You've probably heard of low-flow showerheads and toilets, but have you stopped to think about the great differences between old toilets and newer, more eco-friendly toilets? For one thing, newer toilets are often much more water efficient.
Here are five factors that affect whether your toilet is water efficient or not.
1. Fill Valve
Standard toilets tend to have one fill valve that pumps water to both the tank and the toilet bowl until both are filled. Since the bowl fills much faster than the tank, some water tends to go down the drain as overflow with each flush.
Homeowners who want to increase water efficiency can have a special water-saving valve installed that allows for correct calibration. Correct calibration means that the correct amount of water is diverted to the bowl. This helps the bowl and the tank fill at similar speeds so less water is wasted each day.
2. Tank Size
Older toilets may have tanks that are much larger than necessary. In some cases, these types of tanks can use several gallons per flush. Newer toilets are typically designed with tanks that are sized appropriately for the amount of water an optimal flush requires. Some homeowners simply place a two-liter bottle of water in the tank to reduce its extra capacity.
If you're replacing your toilet and want to make sure you get one designed to optimize flushes like this, look for the WaterSense certification. WaterSense is an EPA program to help consumers choose water-efficient options.
Anytime the toilet's flapper doesn't seal well, extra water can leak out of the tank. This is obviously quite wasteful, so you should keep an eye out for signs that your toilet is losing water through the flapper. For example, if the toilet seems to run constantly, this can indicate a problem.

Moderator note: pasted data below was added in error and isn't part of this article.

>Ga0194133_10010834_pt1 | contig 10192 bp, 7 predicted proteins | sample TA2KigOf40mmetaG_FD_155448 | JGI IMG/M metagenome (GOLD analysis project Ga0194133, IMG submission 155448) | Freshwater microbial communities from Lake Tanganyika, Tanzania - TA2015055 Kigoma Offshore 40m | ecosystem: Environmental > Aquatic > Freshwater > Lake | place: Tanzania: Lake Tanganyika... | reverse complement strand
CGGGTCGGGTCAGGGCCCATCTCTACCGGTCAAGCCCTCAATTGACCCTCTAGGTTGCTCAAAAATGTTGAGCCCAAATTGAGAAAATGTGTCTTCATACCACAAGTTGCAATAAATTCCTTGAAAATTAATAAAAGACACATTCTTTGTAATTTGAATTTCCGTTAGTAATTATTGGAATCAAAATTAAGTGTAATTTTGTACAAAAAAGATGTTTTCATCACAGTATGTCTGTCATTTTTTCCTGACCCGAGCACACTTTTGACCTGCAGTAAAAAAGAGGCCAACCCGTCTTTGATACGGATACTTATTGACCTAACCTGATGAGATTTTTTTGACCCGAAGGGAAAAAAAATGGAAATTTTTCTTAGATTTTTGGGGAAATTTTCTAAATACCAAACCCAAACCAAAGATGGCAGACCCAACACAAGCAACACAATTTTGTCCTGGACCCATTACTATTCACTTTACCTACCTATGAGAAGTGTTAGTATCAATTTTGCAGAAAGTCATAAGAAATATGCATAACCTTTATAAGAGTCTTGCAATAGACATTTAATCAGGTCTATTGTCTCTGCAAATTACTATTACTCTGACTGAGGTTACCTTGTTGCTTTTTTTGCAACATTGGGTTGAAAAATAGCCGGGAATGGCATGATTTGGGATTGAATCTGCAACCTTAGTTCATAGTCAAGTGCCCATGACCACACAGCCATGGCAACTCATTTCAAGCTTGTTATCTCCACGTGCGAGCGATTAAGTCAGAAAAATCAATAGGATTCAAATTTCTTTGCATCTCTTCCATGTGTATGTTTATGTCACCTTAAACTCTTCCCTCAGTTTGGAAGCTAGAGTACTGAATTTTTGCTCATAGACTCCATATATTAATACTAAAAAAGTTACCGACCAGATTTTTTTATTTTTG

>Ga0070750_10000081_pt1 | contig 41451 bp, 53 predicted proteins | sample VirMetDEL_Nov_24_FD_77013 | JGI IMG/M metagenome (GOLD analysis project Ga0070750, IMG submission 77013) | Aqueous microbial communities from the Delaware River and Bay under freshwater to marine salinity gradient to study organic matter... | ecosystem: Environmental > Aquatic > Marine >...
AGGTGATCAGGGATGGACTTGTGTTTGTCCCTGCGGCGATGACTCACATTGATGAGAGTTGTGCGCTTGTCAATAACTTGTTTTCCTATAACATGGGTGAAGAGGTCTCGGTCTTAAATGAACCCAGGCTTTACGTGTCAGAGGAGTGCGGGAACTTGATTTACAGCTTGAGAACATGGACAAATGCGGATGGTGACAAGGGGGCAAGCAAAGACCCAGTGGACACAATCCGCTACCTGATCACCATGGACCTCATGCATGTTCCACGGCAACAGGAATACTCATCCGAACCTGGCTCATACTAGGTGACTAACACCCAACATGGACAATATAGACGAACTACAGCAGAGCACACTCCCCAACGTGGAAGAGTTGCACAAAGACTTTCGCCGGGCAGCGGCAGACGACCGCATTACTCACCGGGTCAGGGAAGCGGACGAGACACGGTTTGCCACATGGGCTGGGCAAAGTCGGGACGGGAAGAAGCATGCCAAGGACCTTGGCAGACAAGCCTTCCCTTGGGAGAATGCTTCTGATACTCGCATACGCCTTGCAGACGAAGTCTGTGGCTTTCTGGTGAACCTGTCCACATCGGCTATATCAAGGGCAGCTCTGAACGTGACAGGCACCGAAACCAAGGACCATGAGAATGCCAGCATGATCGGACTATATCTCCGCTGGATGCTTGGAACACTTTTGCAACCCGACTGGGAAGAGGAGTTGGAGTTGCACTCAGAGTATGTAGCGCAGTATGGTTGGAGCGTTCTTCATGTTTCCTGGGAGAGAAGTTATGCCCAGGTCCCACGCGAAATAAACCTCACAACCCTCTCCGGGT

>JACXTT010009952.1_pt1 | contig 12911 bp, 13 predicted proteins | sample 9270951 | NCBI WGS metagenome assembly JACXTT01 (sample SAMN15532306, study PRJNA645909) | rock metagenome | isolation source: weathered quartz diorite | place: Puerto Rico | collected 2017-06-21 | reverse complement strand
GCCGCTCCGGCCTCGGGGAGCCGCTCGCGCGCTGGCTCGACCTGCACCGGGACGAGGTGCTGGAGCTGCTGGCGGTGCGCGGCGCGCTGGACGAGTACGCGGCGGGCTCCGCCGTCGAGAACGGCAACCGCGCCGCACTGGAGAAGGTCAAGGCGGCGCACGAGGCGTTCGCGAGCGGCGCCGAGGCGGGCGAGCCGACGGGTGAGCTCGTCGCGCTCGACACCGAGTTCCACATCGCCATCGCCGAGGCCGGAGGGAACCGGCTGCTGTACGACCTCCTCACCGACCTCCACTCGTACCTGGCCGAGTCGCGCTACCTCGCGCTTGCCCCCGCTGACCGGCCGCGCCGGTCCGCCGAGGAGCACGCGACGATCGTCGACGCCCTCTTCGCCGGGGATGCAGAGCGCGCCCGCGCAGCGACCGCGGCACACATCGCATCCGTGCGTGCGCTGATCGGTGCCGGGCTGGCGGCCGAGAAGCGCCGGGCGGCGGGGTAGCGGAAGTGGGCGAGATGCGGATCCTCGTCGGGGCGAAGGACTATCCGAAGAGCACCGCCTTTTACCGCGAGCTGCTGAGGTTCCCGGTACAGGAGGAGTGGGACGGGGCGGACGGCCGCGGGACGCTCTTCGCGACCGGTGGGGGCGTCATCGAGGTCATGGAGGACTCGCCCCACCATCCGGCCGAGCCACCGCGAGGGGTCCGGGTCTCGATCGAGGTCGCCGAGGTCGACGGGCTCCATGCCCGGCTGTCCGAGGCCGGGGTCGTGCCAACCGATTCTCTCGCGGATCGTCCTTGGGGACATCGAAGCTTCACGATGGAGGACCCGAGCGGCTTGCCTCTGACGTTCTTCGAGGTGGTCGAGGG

You'll also want to avoid doing anything that might damage the flapper. For example, putting cleaners in the tank can chemically damage the plastic. And, putting a brick in the tank (which is sometimes done in an attempt to save water) can cause brick crumbles to get into the workings of the flapper and keep it from sealing.
4. Single or Dual Flush
A dual-flush toilet can save water by using the appropriate amount needed for different types of flushes. A toilet with only one type of flush available has to use the amount of water needed for a solid waste flush, whether solid waste is actually present or not.
A dual flush provides more flexibility, allowing you to use less water when only flushing liquid waste and toilet paper. This avoids wasting water by using more than is really needed on these types of flushes.
5. Flush Mechanism
No matter how well a toilet bowl is designed, you can only go so low before the amount of water isn't forceful enough to fully flush waste on just gravity power. That's where pressure-assisted flushing mechanisms come in. Some low-flow toilets are designed with this mechanism in order to give the flush a little boost without using extra water.
The pressure comes from a burst of air that pushes at the flushing water from behind, giving it extra force so that it can clear out the toilet bowl more efficiently. In this way, a pressure-assisted flush can help reduce water waste while still providing a powerful flushing action.
These five factors can all affect whether or not your toilet can operate in a water-efficient manner. If your toilet is older, you probably don't have a dual flush, a pressure-assisted flush, or an optimized tank size. You can increase the efficiency by having a dual flush kit retrofitted into your toilet, but eventually you'll want to start shopping for a newer model.
Whether you're looking for water-saving tips, toilet installation help, or other plumbing advice and work, Peter Piper's Plumbing & Drain Cleaning Service is here for you. Get in touch with us today to discuss your toilet replacement.